Early in the seventies, in a small stained glass studio in Virginia, Toby Mason began applying the art he had mastered in a California beach town to the building of transom and sidelight windows, which soon established him in the field. Commissioned pieces destined for Saudi Arabia and the Sultanate of Oman became the bulk of his work and, through intermediaries, the artist's clients came to include princes and a king. Yet the art of stained glass was to be eclipsed by his exploration of the use of colored mirror.

It began in France with mirrored boxes Toby made as props while there to record his music for a
friend’s movie. Several portraits (one of himself which he still retains) and his other early works
were experiments in abstract design, developing casting techniques and determining what this
novel palette might allow. The technology took almost twenty years to perfect.
In Toby’s first one man show "The Cosmos Reflected" (1992), works were massive, designed with
large pieces of colored mirror cut as if it were stained glass but assembled in the technique of mosaic.

These found their way into churches, hospitals, corporate offices and gracious homes up and
down the east coast. In time much smaller pieces of mirror were incorporated into the mosaics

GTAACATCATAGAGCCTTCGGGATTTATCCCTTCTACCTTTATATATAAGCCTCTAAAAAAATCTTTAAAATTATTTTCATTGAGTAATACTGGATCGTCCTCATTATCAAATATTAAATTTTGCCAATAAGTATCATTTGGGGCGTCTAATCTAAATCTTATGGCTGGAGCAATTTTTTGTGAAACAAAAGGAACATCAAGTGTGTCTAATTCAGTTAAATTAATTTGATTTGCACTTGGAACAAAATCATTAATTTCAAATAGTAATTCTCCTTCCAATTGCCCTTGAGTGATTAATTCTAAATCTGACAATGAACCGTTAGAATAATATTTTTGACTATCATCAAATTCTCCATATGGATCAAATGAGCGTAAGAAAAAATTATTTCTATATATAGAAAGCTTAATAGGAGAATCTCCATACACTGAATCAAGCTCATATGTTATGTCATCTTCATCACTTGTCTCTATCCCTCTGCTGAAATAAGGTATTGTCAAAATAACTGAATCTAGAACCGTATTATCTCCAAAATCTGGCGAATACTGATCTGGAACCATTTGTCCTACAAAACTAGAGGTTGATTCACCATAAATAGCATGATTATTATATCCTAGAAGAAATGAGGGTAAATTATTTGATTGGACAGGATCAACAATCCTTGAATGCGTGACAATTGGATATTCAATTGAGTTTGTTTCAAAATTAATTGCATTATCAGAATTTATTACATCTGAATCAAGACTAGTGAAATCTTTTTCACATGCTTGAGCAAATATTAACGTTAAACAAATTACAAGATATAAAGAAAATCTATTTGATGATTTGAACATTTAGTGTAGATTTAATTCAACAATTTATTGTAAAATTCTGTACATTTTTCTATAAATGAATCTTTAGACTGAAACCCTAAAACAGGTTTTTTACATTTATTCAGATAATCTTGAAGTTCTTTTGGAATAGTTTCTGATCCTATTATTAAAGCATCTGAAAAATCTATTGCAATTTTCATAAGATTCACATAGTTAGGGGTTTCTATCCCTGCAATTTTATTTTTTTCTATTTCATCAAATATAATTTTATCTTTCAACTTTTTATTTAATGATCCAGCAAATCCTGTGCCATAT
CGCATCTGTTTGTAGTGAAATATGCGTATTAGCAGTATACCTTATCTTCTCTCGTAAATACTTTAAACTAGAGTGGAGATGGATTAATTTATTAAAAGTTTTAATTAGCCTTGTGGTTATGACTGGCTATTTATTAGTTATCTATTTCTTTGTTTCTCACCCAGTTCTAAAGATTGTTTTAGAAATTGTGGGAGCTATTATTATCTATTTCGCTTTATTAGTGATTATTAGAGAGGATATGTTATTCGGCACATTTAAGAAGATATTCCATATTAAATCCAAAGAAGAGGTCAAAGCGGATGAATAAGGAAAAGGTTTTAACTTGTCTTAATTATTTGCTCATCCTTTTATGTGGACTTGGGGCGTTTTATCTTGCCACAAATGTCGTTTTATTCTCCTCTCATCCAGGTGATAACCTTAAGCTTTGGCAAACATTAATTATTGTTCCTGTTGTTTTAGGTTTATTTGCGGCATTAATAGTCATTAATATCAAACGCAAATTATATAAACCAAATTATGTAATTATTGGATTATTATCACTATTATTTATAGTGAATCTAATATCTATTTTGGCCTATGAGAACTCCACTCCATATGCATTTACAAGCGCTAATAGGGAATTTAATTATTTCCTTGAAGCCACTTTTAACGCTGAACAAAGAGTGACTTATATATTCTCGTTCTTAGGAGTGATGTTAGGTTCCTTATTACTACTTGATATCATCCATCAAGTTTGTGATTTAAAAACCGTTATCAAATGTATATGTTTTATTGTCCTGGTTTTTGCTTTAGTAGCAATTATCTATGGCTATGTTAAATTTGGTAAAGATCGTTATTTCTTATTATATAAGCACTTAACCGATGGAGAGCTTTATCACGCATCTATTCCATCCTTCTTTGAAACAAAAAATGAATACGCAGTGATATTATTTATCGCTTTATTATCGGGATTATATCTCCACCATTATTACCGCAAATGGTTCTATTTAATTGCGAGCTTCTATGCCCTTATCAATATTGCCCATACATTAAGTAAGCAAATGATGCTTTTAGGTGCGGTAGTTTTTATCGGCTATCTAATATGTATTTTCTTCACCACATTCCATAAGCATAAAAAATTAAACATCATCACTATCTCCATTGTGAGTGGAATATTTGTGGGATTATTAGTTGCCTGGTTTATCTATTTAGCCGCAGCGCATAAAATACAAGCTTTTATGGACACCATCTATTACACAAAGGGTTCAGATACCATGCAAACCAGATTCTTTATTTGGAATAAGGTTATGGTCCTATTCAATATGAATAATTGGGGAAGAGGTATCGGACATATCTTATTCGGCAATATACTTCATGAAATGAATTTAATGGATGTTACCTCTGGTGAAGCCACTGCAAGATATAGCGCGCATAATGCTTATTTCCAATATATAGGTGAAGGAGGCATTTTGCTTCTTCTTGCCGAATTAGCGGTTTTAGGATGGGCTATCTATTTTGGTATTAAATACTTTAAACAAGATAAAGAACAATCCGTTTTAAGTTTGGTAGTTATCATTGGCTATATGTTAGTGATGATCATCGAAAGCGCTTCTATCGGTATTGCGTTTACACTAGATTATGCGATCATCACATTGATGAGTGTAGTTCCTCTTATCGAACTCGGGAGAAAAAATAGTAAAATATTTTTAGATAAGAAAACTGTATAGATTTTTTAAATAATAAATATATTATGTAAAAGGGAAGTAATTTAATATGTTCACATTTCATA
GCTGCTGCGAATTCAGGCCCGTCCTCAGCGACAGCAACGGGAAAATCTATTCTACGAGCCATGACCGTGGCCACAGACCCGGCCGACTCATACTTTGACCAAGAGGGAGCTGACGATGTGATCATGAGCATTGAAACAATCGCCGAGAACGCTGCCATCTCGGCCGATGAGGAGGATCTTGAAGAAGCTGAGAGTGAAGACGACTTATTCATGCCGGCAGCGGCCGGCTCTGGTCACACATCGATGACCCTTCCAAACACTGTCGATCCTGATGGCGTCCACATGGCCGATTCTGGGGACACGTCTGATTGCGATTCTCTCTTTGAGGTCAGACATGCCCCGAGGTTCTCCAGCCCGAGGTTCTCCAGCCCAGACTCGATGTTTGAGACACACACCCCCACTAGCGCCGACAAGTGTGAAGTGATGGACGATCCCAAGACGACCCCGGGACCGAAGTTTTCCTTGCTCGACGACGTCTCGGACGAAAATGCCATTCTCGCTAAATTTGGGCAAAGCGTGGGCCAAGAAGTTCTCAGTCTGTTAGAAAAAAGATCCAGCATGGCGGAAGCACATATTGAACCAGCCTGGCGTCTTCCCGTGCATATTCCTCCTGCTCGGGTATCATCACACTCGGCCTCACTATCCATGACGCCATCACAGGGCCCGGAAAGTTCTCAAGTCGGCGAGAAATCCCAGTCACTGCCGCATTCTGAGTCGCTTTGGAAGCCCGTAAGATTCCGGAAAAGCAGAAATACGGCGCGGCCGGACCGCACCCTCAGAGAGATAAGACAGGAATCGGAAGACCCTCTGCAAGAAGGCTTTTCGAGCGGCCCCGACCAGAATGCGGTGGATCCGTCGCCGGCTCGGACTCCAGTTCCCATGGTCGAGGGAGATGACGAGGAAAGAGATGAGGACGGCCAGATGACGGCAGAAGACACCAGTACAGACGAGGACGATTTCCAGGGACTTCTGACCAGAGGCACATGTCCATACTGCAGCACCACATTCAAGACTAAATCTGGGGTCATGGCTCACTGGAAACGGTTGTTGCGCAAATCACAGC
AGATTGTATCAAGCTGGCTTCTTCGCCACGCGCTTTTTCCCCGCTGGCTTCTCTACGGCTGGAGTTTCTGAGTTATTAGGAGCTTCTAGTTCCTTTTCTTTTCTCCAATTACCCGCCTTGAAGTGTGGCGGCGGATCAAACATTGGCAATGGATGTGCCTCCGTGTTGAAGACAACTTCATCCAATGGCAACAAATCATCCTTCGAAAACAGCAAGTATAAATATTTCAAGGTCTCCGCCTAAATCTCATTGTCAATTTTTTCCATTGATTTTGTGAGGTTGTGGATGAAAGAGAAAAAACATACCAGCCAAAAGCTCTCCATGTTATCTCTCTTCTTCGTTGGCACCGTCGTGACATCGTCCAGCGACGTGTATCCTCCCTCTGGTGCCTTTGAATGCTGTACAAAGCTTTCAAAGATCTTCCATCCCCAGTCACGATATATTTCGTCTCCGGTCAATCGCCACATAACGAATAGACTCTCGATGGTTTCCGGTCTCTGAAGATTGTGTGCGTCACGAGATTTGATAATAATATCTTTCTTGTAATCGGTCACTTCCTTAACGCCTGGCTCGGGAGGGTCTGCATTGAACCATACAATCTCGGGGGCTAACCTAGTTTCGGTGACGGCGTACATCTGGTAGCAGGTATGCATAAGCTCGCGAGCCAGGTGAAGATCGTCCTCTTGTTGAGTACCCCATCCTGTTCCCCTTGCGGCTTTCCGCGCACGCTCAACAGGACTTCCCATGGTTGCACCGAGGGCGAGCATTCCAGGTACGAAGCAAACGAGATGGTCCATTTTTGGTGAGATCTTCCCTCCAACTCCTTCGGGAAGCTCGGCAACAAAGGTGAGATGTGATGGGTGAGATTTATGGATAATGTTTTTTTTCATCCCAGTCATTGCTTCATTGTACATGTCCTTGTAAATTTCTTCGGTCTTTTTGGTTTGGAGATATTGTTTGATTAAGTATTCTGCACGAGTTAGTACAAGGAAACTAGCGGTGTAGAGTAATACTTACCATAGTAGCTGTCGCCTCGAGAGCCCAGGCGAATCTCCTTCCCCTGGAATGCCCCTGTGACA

and the work changed dramatically. Utilizing tiny pieces (tesserae) that would not ordinarily find
place in stained glass work advanced the artist's skill as a glazier. He began to make generous use
of the slender fragile pieces that have become signature to his work and evolved to a more traditional mosaic technique though in a style uniquely his own.

Toby’s lifelong fascination with the play of light was refined by years of painting and professional
photography. He takes natural delight in the creation of mirror mosaics which seem to always
be in motion simply as a room’s light changes and far more so when the viewer moves. In current
work the colored mirror is surrounded by fine slices of stone or the occasional field of colored
cement. The artist’s penchant for fine detail extends to the hand wrought wood frame he fashions
himself for each piece. His recent private showings are announced by invitation, and a wide array
of his distinctive work may be viewed here.